We use a basic feature-branch workflow. Feature branches are created from master, updated with merges from master periodically during their existence, then merged back into master after a pull request.
One of our current branches has gotten into a state in which git appears to consider the contents of the branch to always be newer than what is in master. Some examples:
- If we merge master into the branch, any files which are new to master (added after the branch was created) are ignored; they are not added to the branch during the merge. My assumption is that git is treating them as if they were deliberately deleted on the branch.
- There are several files which have been modified in master since the branch was created. The Bitbucket pull request shows the reverse of these changes as pending changes to master when the PR is merged. For example, let's say a line was changed in master from
myConstant = 26
myConstant = 27
After merging master into the branch, the PR shows that merging [the branch back into master] will change
27 [back] to
Note: this was a fairly long-running feature branch, and it had several "sub-feature-branches" come from it. At least one was merged back in. Another still exists and has had updates merged from master to feature-branch, then from feature-branch to sub-feature-branch.
How to fix?
I'm not sure exactly how we got into this predicament. I'm sifting through a few months worth of commits, and I see a few, possibly-ill-advised merges that may have done it. Merging from master to sub-feature-branch to feature-branch, for example. However, I haven't found one yet with a huge file list on it. If anyone has a more concrete idea of what types of actions get you into this situation, I would love to hear those.
Even if I find the smoking gun, I'm not sure which is the best way to remedy the situation. My current thought is overwriting (checkout from master) any files which we know were not changed explicitly in the branch. Obviously, the branch also has changes which are newer than master, so even that is tedious & risky. Suggestions welcome :)
After more digging & using some of the tools from @torek's excellent answer, I have found the problem commit - or at least one of them. The commit graph looks something like this (I used numbers to avoid confusion with the letters from earlier discussion.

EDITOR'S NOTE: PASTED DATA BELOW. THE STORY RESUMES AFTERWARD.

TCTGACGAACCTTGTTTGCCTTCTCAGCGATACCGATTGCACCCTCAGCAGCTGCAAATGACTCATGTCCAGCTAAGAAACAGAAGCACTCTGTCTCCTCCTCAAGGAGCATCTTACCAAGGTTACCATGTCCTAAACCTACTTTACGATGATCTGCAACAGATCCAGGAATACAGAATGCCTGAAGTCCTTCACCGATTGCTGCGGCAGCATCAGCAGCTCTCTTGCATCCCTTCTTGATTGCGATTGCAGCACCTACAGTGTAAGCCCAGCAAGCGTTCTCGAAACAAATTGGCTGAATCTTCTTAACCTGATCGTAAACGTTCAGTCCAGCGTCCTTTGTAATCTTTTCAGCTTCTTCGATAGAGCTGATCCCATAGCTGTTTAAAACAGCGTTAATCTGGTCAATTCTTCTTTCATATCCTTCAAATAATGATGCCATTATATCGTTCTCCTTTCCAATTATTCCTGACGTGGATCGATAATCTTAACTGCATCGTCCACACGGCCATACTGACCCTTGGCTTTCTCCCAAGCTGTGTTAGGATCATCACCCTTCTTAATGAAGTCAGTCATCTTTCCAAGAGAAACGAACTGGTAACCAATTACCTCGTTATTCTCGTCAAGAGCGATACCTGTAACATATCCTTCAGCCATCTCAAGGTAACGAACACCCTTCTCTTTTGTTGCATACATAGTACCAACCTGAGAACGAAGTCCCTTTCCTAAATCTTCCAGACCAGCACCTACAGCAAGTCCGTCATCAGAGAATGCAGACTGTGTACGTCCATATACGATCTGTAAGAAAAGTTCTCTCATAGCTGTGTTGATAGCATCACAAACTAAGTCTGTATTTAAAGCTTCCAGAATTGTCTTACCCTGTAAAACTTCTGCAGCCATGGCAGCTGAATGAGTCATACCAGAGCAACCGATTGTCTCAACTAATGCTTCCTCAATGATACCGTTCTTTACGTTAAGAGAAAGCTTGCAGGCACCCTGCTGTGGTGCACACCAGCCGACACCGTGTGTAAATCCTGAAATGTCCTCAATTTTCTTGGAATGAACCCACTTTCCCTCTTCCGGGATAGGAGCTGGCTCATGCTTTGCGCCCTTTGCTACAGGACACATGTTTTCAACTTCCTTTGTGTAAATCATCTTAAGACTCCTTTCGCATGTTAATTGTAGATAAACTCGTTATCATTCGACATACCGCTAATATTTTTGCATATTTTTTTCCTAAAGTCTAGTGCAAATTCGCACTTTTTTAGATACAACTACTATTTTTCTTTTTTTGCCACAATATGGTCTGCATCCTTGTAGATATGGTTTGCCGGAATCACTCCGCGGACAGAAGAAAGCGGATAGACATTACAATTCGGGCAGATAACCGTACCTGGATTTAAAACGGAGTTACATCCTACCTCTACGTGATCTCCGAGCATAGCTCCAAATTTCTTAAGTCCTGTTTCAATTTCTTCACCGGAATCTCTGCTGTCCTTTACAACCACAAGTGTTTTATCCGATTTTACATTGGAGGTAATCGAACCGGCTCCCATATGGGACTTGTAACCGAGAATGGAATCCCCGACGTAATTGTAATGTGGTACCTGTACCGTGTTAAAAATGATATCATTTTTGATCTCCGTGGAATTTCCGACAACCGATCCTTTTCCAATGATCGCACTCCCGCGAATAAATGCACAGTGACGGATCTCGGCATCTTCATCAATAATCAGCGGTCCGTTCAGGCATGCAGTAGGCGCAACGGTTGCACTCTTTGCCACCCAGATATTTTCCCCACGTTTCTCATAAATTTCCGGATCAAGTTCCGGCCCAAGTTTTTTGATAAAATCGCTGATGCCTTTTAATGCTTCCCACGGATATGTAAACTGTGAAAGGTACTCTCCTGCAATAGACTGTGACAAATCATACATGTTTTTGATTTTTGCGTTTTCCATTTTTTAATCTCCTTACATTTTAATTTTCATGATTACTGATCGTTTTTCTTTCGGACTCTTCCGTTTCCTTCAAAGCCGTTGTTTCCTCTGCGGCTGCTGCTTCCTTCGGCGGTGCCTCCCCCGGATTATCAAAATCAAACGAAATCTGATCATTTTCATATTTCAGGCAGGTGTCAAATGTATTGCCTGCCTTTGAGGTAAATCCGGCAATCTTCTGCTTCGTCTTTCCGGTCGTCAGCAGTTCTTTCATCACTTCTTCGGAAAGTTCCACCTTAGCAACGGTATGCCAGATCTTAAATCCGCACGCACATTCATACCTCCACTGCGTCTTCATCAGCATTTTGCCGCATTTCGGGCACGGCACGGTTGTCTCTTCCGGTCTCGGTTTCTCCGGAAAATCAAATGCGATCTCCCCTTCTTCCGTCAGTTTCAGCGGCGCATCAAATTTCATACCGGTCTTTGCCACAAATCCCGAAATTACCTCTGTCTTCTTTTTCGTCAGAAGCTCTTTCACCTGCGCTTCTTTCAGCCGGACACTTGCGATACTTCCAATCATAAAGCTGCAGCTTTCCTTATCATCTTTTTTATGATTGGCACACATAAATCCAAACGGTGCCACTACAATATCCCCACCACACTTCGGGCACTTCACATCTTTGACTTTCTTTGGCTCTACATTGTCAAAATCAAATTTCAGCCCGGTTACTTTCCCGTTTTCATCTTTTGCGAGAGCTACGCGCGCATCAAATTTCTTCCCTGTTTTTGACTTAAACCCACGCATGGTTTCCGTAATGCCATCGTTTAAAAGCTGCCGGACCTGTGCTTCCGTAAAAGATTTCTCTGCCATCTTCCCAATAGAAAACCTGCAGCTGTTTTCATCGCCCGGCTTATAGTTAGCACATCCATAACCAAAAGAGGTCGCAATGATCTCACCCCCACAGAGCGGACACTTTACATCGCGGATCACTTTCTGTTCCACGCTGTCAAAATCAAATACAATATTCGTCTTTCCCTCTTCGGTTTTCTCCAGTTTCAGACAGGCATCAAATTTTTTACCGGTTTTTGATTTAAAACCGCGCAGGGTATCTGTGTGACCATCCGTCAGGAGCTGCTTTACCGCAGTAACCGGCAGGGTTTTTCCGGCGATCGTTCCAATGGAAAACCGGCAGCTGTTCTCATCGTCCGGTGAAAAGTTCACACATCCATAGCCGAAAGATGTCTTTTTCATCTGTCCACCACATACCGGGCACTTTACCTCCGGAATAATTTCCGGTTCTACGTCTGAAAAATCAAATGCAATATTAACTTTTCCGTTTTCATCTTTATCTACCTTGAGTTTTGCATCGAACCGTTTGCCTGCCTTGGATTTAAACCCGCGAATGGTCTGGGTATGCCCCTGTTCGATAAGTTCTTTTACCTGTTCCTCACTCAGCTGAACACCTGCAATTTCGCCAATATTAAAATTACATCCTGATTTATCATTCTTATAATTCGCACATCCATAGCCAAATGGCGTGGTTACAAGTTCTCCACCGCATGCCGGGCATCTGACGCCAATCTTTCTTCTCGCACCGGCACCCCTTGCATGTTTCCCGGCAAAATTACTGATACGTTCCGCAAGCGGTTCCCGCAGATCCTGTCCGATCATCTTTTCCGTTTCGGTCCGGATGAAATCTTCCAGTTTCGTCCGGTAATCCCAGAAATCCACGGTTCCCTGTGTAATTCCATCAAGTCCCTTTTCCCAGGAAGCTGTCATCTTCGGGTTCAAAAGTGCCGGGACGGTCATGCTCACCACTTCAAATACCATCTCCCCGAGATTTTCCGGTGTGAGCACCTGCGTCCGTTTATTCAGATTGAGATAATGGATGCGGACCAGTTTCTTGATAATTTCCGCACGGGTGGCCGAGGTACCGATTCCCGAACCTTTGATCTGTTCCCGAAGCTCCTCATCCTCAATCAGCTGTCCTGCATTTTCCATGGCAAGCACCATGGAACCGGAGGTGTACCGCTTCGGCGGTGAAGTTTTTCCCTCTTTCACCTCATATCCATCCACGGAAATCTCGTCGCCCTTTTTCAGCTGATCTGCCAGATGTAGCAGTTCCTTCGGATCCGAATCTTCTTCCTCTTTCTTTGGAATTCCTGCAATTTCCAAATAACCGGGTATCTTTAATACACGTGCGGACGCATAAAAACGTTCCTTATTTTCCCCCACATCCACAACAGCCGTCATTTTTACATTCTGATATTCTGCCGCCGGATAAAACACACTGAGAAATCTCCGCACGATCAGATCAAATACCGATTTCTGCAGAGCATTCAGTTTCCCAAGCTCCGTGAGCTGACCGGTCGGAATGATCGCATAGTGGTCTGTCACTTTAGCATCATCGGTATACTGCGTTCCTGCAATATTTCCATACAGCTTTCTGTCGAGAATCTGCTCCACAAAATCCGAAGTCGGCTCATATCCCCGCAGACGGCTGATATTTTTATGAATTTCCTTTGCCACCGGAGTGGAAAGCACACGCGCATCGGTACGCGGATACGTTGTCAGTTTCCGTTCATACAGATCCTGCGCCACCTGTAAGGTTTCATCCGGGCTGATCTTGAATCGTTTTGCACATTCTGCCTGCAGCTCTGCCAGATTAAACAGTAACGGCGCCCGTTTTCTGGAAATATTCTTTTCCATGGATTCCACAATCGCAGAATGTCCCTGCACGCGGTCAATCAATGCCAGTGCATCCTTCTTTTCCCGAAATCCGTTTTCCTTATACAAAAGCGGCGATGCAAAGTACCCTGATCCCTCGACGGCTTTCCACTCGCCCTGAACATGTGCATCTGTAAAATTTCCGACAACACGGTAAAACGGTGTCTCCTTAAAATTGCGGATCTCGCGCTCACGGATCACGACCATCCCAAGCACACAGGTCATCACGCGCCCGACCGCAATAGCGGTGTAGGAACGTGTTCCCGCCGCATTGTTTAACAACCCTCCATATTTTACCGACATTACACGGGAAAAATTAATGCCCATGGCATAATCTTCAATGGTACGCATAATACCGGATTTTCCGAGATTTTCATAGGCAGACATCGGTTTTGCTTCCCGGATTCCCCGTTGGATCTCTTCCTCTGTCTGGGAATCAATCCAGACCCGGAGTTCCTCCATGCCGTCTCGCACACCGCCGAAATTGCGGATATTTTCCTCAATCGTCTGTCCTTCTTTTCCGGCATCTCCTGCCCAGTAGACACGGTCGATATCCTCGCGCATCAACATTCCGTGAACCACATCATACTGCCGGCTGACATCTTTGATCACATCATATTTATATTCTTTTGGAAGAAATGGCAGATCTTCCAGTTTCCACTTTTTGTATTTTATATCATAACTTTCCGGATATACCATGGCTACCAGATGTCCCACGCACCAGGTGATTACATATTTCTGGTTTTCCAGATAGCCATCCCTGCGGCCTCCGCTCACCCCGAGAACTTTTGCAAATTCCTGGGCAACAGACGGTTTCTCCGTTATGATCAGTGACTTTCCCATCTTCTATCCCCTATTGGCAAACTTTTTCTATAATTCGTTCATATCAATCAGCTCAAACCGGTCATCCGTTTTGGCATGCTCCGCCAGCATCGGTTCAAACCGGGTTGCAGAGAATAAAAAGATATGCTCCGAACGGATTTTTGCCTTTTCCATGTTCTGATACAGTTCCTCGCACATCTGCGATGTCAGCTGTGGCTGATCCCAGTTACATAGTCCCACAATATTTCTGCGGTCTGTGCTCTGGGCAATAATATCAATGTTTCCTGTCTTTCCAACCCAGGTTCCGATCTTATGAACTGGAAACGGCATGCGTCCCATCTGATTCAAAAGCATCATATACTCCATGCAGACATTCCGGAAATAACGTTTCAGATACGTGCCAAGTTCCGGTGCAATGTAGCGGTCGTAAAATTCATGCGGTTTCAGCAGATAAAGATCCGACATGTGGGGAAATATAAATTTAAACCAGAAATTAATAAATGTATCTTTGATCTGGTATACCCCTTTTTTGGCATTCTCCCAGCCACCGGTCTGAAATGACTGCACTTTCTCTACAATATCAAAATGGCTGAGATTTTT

Xs represent one or more non-merge commits. Master is at the bottom; I have not noted individual commits there.):
X-------57-X--------61-X--------62--65 / / / \ \ 51-55-X-56- / -X-67-----73-------------63--66-71 / / / / / / 34-35-X----37-X-X-38-X-X-39------41-X-----42-X-----44-X-46---47-X-50-X-53---54--------60-----68 / / / / / / \ / / / / / / / 32-33----36-X-X----- / ---- / ---X-40 ---- / --43-X---X---45-48-X-49-52---------58------------59-------69---72 / / / / / / / / / / / \ / / / ------------------------------------------------------------------------------------------- 70--- / -- / ----- \ / / / ----------------
39 turns out to be the problem. The committer appears to have started a merge, cleared out all of the pending changes (without aborting the merge), made a single file change, then committed. A comparison to the parent commit coming from
38 shows only the single file change. However, a comparison to the parent commit from master shows a laundry list of unintended changes.
I am now to the "what to do about it" phase. I'm digging into options including altering commit
39 itself, making a new commit starting from
71 to reverse the changes in
After doing some reading, it seems most people are recommending the same set of things - outlined pretty well here. My current thinking is that rebasing that far back, with a bunch of merges since, could get ugly (though my rebase Kung Fu is not strong), so I'm inclined to go with the revert approach (
git revert -m 2 <Commit_39_SHA>). Bisect was already pretty well broken on these branches anyway.
The plan is to merge all of the sub-feature branches into the main feature branch and run the revert there. If I'm understanding everything correctly, I don't think I'll need the "revert the revert" step.